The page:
Tinnitus: What it is and how Sound Machines help

Tinnitus and its causes

Tinnitus (taken from the Latin for “ringing”) is the perception of sound, when there is no sound coming from anywhere in the person’s surroundings. This noise can be heard in one, or both ears, or it can give the impression that it is coming from the middle of the head. At other times it’s hard to identify where the sound seems to be coming from. The noises heard can vary greatly between people and even for the same person at different times. It can be high or low pitched. It may be a single tone or have multiple elements.

Contrary to common  belief, tinnitus is actually not a disease or an illness. Instead, it is a symptom, generated from within a person’s own hearing pathways – and yet this does not necessarily mean that there is any disease of the ears.

A relatively small sub-group of tinnitus diagnoses are due to temperomandibular Joint pain (often shortened to TMJ or TMD). In such cases, the tinnitus-like symptoms arise from chronic tension in muscles around the jaw. However, for the vast majority of tinnitus cases the precise cause is still not fully known or understood, but it is important to remember that tinnitus is rarely an indication of a serious disorder. Having said this, it is best to consult your doctor if you think you may have tinnitus, in case there is something treatable causing it, and which might easily be put to rights.

Who gets tinnitus?

The belief that tinnitus is confined to the elderly is widely held, but studies have found that it occurs at any age, even in quite young children. Tinnitus is particular common following exposure to loud noise; however, it is unusual for it to be a major problem. A mild degree of tinnitus is common – around 10 per cent of the population have it all the time and, in about one per cent of adults, this may affect the quality of their life.

What’s it like living with tinnitus?

Well, one difficulty is that the noises may seem worse if you are anxious or stressed – and of course, it’s hard to feel anxious or stressed if that ringing in your ears does not let-up on you. At the outset, particularly if tinnitus starts quite suddenly, people may, quite naturally feel frightened and concerned. Particularly if, like most new sufferers, they know little about the problem. It can affect concentration and may disturb sleep. The often constant noise can lead people into feeling short-fused and liable to feelings of anger and frustration, particularly if people around you seem not to understand what your experiencing. Talking can help, if only because it might help stop you from feeling that your all alone with your problem. The other great help is to fins out as much as you can about the condition. Realising how common tinnitus is, and that you’re not alone, can be surprisingly comforting to know.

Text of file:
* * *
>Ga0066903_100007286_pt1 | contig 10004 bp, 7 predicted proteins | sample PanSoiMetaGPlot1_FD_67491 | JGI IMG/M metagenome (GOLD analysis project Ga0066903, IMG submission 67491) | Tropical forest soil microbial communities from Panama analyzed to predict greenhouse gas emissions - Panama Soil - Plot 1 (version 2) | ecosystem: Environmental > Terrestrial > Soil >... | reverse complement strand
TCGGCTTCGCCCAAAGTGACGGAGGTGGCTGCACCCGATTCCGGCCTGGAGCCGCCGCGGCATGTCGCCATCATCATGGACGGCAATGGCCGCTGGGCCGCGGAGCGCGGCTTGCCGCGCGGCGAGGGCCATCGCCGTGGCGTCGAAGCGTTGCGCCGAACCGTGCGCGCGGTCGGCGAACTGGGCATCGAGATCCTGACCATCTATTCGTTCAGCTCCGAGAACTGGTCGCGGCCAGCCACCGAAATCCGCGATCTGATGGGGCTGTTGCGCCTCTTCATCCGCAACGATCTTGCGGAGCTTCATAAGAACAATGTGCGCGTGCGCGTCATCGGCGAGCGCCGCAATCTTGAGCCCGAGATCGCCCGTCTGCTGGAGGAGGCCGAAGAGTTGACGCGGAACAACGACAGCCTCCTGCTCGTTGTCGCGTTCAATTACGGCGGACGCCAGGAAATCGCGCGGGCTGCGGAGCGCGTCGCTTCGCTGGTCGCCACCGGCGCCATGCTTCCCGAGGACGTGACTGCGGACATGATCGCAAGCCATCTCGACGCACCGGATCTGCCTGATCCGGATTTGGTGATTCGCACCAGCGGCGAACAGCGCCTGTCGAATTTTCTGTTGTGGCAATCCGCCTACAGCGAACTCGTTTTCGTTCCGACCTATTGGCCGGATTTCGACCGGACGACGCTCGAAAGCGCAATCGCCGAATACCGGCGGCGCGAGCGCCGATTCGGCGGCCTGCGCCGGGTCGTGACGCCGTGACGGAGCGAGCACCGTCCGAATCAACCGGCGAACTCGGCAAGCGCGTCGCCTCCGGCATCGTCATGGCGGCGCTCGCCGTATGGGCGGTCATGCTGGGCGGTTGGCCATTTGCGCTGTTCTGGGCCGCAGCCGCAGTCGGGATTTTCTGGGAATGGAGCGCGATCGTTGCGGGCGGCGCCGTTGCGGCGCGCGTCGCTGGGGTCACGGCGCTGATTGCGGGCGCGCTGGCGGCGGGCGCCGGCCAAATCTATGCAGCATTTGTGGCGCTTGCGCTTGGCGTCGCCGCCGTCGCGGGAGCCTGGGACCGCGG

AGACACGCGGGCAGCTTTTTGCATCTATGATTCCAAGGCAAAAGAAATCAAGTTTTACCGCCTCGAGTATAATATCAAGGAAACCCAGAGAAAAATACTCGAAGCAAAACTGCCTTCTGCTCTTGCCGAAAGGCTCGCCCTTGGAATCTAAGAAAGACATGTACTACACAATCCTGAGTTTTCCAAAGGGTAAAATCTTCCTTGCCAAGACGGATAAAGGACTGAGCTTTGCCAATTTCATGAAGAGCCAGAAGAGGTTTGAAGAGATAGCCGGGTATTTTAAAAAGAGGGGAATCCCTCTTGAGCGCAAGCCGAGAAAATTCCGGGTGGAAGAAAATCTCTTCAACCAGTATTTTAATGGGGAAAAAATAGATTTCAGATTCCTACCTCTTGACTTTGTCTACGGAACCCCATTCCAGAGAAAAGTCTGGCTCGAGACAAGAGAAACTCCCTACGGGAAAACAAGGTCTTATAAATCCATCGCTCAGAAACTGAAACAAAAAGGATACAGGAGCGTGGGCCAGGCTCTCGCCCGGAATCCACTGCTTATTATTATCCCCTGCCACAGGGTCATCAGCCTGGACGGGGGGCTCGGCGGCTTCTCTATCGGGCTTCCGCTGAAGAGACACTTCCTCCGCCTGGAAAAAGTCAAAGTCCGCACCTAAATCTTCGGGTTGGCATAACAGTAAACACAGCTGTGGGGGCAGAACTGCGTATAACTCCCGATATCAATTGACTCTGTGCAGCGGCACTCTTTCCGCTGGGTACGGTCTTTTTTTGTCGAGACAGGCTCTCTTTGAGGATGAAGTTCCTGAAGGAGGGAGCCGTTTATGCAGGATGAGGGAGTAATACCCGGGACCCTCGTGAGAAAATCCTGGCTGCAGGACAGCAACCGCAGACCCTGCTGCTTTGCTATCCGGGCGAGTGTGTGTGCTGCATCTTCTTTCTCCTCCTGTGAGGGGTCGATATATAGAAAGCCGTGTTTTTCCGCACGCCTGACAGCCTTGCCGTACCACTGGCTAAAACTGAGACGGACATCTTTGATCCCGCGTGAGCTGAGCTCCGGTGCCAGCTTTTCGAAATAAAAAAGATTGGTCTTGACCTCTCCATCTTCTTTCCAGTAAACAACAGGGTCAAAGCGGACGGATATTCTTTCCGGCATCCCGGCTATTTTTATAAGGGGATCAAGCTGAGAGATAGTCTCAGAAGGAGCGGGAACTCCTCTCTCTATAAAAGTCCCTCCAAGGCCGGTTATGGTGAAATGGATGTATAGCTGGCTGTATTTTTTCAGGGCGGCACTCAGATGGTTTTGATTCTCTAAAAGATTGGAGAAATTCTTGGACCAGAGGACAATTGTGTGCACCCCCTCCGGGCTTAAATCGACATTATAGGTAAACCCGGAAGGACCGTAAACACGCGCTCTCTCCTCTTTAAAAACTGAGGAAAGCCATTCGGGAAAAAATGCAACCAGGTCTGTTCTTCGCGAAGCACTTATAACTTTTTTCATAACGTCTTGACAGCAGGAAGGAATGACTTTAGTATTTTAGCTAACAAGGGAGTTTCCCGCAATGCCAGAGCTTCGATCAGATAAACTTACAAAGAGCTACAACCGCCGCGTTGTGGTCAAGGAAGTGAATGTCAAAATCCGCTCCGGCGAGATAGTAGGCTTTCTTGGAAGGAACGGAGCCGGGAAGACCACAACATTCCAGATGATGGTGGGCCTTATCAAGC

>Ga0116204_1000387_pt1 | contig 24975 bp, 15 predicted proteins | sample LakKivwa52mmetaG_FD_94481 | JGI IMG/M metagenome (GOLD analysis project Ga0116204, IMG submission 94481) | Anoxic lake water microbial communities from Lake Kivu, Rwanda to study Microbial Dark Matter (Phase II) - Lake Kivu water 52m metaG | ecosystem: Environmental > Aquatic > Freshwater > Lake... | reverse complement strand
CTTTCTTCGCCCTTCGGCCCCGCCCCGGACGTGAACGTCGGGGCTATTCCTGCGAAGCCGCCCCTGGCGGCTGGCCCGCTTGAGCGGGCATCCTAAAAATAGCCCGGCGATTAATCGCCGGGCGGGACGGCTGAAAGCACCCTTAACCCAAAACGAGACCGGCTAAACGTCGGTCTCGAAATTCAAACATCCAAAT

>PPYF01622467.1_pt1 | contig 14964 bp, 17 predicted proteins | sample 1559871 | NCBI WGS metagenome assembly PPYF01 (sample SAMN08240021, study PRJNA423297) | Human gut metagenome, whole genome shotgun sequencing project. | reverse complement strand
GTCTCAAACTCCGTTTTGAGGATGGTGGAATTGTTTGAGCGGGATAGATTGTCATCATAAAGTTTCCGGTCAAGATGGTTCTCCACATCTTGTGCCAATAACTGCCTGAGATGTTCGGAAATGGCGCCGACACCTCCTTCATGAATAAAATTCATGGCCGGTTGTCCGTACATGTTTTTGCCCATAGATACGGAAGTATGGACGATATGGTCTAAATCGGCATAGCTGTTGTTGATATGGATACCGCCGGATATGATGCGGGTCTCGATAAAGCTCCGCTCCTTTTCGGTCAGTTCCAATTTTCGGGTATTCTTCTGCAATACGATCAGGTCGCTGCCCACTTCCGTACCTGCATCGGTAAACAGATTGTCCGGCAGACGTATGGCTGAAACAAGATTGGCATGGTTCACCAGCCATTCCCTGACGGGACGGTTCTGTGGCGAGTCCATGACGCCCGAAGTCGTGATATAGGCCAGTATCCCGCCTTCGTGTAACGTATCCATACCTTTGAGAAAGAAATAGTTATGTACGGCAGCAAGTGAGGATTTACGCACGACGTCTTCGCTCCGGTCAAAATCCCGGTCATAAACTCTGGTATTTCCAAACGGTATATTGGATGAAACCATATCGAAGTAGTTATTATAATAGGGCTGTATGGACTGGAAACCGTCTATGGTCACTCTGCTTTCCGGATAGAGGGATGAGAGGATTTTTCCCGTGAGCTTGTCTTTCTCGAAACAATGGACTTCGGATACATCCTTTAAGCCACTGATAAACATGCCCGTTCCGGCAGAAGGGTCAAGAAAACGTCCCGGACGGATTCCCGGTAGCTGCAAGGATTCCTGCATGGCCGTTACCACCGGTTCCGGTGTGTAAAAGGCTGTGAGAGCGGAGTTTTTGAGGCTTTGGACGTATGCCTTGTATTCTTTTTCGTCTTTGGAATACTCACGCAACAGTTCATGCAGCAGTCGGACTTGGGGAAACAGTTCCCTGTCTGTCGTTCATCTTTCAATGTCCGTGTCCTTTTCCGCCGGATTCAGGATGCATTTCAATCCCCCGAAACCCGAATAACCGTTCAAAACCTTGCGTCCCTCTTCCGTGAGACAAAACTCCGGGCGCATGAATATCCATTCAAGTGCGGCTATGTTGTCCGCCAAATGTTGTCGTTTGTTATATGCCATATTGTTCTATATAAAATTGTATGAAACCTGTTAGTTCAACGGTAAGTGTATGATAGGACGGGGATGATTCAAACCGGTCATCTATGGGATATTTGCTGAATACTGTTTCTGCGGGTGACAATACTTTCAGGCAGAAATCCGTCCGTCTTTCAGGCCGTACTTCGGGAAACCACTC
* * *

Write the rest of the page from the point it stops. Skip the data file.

Many people with tinnitus find that, over time, they develop their own strategies to limit its impact on their lives. For example, many have noticed that the noise becomes less noticeable when they’re doing something. Keeping your mind occupied also helps, but it’s also important not to overdo things and stress yourself. If the noises seem louder at quiet times, particularly during the night, it may help to have soothing music or some other environmental or natural sound playing quietly in the background.

Managing Tinnitus – developing habituation 

There is a common belief that nothing can be done to help the tinnitus patient, but this is not the case. It is true that surgical intervention for tinnitus is only very rarely appropriate and that there is no medication available which can abolish or reduce the presence of tinnitus. But treatments aimed at lessening the distress associated with tinnitus can be incredibly effective at allowing sufferers to get on with their lives. This is not least because often, the ability to carry on as normal, is the best way of “habituating” or getting so used to the problem, so that you can begin to exercise some control over its impact on your life.